اپست ِ هممیاو
Fr.: distance comobile
1) A distance in → comoving coordinates
between two points in space at a given cosmological time. In other words,
the distance between two nearby objects in the Universe which
remains constant with epoch if the two objects are moving with the
→ Hubble flow.
More specifically, it is the → proper distance
divided by the ratio of the → scale factor
of the Universe between then, a(t)em,
and now, a(t)obs:
DC = Dproper .
In terms of → redshift (z),
it is the proper distance multiplied by (1 + z).
At the present epoch, i.e. a = a(tobs) = 1,
DC = Dproper.
If the objects have no peculiar velocity their comoving distance at
any time is the same as their distance today.
The comoving distance of the → cosmic horizon
is about 48 × 109→ light-years.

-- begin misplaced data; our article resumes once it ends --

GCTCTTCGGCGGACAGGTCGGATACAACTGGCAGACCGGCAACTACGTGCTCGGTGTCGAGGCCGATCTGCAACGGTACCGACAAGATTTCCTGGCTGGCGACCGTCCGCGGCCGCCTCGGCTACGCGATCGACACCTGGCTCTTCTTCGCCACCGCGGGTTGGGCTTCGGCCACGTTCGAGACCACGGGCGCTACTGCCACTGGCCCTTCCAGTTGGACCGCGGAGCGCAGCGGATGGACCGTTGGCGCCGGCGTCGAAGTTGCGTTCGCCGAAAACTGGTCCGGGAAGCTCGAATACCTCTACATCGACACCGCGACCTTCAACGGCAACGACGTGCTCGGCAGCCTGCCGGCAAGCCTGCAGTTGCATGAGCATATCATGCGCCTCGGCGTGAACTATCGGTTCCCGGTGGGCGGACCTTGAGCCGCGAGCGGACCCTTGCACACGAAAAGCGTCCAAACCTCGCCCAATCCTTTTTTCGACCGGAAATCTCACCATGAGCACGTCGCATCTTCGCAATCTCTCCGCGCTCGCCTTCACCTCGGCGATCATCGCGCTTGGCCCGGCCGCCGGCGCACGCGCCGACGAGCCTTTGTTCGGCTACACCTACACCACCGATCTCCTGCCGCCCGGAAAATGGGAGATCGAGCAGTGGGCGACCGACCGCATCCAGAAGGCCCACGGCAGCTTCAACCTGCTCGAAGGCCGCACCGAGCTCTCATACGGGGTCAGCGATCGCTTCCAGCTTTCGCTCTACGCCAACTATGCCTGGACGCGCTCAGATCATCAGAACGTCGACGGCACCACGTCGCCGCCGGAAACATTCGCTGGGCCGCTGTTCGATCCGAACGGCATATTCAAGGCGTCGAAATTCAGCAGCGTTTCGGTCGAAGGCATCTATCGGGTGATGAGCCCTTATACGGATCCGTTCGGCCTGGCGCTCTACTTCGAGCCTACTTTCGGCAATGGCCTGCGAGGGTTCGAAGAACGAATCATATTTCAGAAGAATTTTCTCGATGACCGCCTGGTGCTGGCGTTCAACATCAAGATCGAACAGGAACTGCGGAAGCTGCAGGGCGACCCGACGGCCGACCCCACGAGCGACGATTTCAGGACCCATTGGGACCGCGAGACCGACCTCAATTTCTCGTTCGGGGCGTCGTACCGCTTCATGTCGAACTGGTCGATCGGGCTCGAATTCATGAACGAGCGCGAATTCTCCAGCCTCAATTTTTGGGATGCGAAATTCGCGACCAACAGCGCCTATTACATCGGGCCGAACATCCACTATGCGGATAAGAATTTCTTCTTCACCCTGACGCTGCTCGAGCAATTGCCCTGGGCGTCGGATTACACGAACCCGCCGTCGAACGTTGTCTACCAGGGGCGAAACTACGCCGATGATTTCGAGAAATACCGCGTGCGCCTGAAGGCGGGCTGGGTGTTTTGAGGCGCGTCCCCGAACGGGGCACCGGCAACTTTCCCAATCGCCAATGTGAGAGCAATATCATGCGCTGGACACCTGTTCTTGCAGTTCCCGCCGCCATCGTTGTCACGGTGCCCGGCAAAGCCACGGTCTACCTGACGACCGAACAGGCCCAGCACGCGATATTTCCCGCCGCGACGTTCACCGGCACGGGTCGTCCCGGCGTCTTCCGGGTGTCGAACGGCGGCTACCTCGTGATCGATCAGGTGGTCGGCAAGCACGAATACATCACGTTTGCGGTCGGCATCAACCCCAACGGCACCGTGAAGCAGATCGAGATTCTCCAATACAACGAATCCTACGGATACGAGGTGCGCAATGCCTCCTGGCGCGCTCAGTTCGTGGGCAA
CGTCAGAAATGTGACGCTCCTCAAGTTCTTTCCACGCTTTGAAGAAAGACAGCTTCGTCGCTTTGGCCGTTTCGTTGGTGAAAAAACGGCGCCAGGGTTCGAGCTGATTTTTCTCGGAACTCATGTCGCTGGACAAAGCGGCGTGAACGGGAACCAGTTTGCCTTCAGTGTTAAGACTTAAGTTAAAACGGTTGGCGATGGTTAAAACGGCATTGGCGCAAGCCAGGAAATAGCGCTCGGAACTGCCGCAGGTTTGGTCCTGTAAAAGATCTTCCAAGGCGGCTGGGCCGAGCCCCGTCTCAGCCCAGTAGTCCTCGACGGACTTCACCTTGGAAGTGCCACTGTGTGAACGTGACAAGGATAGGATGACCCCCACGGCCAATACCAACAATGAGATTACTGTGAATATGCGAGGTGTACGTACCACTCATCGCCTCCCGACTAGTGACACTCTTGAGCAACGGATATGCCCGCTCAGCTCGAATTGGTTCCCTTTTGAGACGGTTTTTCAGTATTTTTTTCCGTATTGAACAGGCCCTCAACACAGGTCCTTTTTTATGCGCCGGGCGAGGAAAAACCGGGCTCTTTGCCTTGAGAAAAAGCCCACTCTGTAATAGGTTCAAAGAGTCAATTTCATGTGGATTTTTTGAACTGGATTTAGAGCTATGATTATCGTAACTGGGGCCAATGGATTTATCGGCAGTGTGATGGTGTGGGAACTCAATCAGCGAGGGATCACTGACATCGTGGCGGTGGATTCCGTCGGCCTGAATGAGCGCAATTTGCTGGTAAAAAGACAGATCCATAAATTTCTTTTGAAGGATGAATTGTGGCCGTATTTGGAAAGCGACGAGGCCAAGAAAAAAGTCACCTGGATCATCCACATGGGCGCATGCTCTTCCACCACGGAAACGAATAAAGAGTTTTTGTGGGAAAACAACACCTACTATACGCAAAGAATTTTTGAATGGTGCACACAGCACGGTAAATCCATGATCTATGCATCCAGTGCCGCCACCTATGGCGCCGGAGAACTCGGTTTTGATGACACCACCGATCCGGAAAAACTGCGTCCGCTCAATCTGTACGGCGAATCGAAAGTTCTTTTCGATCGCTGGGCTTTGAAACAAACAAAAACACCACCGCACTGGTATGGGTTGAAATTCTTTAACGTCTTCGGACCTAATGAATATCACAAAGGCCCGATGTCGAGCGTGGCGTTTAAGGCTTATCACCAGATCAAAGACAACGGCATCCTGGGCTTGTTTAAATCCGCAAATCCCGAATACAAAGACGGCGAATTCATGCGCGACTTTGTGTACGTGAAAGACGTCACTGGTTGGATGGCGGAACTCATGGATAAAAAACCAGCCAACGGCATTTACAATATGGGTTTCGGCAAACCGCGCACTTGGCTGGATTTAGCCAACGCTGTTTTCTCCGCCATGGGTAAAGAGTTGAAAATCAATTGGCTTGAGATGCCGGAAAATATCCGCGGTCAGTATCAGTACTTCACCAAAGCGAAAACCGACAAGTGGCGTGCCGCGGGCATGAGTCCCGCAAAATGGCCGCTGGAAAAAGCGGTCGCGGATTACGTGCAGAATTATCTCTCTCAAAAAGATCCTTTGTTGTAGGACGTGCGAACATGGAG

2) Transverse comoving distance: In a non-flat Universe,
the comoving distance
between two events at the same → redshift but separated on
the sky by some angle. It is expressed by trigonometric functions of
→ curvature, → comoving distance,
and the → Hubble distance accounting for
the curvature of space.
In a flat universe (Ωk)
it is the same as the → comoving distance.
3) Line-of-sight comoving distance:
The total line-of-sight comoving distance from us to a distant
object computed by integrating the infinitesimal comoving distance
contributions between nearby events along the radial ray from
the time temit, when the light from the object was emitted,
to the time tobs, when the object is observed.
→ comoving; → distance.